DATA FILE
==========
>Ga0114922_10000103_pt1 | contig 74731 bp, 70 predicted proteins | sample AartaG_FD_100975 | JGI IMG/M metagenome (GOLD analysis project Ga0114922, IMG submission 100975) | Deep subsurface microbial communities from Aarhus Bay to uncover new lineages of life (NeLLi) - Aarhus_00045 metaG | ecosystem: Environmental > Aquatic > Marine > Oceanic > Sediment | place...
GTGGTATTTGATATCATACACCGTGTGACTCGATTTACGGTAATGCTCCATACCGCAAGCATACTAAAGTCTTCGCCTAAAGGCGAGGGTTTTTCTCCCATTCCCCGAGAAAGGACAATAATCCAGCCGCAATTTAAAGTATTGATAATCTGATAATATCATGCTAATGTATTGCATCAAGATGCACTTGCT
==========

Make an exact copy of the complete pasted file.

>Ga0114922_10000103_pt1 | contig 74731 bp, 70 predicted proteins | sample AartaG_FD_100975 | JGI IMG/M metagenome (GOLD analysis project Ga0114922, IMG submission 100975) | Deep subsurface microbial communities from Aarhus Bay to uncover new lineages of life (NeLLi) - Aarhus_00045 metaG | ecosystem: Environmental > Aquatic > Marine > Oceanic > Sediment | place...
GTGGTATTTGATATCATACACCGTGTGACTCGATTTACGGTAATGCTCCATACCGCAAGCATACTAAAGTCTTCGCCTAAAGGCGAGGGTTTTTCTCCCATTCCCCGAGAAAGGACAATAATCCAGCCGCAATTTAAAGTATTGATAATCTGATAATATCATGCTAATGTATTGCATCAAGATGCACTTGCT